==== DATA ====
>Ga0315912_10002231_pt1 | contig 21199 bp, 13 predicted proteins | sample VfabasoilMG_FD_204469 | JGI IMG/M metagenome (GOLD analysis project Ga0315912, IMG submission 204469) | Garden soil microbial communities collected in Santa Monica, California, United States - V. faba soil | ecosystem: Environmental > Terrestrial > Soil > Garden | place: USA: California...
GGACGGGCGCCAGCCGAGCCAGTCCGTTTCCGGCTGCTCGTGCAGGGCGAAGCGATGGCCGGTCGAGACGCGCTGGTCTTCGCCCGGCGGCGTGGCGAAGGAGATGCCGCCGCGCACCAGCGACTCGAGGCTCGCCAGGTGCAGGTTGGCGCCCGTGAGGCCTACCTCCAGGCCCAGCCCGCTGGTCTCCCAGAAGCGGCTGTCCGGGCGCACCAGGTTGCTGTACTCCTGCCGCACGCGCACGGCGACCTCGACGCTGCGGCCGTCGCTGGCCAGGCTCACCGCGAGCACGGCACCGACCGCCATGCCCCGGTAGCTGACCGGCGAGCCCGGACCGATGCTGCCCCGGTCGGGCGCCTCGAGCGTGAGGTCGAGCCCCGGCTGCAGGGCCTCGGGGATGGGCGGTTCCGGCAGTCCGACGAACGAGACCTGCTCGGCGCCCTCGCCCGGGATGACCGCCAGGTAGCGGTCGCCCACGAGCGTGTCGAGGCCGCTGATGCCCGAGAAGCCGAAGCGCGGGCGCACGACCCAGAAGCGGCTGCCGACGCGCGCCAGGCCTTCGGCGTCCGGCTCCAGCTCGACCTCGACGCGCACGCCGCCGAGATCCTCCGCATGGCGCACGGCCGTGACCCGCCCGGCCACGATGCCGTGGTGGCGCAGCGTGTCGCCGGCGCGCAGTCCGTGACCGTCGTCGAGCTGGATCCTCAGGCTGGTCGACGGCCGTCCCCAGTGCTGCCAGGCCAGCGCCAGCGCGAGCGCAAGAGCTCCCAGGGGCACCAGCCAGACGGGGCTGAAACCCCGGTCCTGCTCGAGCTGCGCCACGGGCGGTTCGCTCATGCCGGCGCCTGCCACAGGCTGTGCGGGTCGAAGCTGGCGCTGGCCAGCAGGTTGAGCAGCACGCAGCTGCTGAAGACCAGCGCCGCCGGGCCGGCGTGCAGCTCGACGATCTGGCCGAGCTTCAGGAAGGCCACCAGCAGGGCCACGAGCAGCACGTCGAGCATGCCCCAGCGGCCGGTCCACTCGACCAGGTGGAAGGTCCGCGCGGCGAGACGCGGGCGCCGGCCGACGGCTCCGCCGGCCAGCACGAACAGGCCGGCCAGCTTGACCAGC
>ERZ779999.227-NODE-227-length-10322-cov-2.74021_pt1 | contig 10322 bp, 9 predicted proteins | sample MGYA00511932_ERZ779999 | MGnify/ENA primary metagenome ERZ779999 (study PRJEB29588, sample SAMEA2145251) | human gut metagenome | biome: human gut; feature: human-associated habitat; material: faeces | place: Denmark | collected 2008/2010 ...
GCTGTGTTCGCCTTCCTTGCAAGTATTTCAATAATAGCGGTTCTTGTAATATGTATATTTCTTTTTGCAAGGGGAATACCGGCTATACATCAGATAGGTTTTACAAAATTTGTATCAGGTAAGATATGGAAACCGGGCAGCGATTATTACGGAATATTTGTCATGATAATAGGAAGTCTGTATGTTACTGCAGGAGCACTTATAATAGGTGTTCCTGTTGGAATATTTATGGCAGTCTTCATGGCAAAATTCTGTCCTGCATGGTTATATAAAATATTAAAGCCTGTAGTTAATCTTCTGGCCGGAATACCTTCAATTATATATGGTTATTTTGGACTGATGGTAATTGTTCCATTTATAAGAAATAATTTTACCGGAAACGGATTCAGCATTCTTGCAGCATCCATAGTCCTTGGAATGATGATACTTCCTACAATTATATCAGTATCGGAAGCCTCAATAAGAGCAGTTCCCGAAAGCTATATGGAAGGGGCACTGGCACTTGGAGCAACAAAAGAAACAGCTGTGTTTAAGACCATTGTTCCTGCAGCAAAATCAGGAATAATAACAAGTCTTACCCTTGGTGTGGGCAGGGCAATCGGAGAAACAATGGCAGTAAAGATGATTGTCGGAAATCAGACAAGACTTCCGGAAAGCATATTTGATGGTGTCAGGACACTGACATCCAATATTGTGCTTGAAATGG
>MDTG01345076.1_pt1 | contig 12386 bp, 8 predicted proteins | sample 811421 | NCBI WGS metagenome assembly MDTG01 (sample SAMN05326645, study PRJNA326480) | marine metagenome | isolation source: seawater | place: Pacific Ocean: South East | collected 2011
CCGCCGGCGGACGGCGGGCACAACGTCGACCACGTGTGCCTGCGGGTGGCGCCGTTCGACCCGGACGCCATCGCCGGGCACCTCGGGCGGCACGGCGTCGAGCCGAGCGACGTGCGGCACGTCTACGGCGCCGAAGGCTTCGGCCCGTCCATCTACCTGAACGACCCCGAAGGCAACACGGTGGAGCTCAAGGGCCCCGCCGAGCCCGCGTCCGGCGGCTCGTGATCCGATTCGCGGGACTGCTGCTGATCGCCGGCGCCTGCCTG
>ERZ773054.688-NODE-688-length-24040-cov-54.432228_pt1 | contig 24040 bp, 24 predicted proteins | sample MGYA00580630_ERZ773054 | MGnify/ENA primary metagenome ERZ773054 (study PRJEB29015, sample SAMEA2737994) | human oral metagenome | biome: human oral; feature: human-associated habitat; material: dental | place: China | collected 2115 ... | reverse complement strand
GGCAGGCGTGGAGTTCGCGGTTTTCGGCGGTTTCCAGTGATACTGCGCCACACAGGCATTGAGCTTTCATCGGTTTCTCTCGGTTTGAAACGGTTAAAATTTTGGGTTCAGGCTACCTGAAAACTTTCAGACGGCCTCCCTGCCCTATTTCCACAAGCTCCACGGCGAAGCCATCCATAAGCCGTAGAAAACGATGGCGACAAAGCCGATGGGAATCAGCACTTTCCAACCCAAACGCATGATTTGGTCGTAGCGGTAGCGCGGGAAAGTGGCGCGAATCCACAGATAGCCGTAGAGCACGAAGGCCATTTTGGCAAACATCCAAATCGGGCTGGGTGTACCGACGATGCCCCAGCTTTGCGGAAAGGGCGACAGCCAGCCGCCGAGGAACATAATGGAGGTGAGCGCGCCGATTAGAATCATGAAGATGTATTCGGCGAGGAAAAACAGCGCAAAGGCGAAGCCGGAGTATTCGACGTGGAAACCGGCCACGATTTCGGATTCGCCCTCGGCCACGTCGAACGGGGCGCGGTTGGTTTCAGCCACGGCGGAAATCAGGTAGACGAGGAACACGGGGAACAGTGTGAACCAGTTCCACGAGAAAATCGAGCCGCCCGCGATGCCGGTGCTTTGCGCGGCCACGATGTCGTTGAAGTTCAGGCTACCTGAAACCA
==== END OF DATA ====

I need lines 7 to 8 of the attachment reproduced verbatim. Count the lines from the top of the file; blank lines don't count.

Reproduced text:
>ERZ773054.688-NODE-688-length-24040-cov-54.432228_pt1 | contig 24040 bp, 24 predicted proteins | sample MGYA00580630_ERZ773054 | MGnify/ENA primary metagenome ERZ773054 (study PRJEB29015, sample SAMEA2737994) | human oral metagenome | biome: human oral; feature: human-associated habitat; material: dental | place: China | collected 2115 ... | reverse complement strand
GGCAGGCGTGGAGTTCGCGGTTTTCGGCGGTTTCCAGTGATACTGCGCCACACAGGCATTGAGCTTTCATCGGTTTCTCTCGGTTTGAAACGGTTAAAATTTTGGGTTCAGGCTACCTGAAAACTTTCAGACGGCCTCCCTGCCCTATTTCCACAAGCTCCACGGCGAAGCCATCCATAAGCCGTAGAAAACGATGGCGACAAAGCCGATGGGAATCAGCACTTTCCAACCCAAACGCATGATTTGGTCGTAGCGGTAGCGCGGGAAAGTGGCGCGAATCCACAGATAGCCGTAGAGCACGAAGGCCATTTTGGCAAACATCCAAATCGGGCTGGGTGTACCGACGATGCCCCAGCTTTGCGGAAAGGGCGACAGCCAGCCGCCGAGGAACATAATGGAGGTGAGCGCGCCGATTAGAATCATGAAGATGTATTCGGCGAGGAAAAACAGCGCAAAGGCGAAGCCGGAGTATTCGACGTGGAAACCGGCCACGATTTCGGATTCGCCCTCGGCCACGTCGAACGGGGCGCGGTTGGTTTCAGCCACGGCGGAAATCAGGTAGACGAGGAACACGGGGAACAGTGTGAACCAGTTCCACGAGAAAATCGAGCCGCCCGCGATGCCGGTGCTTTGCGCGGCCACGATGTCGTTGAAGTTCAGGCTACCTGAAACCA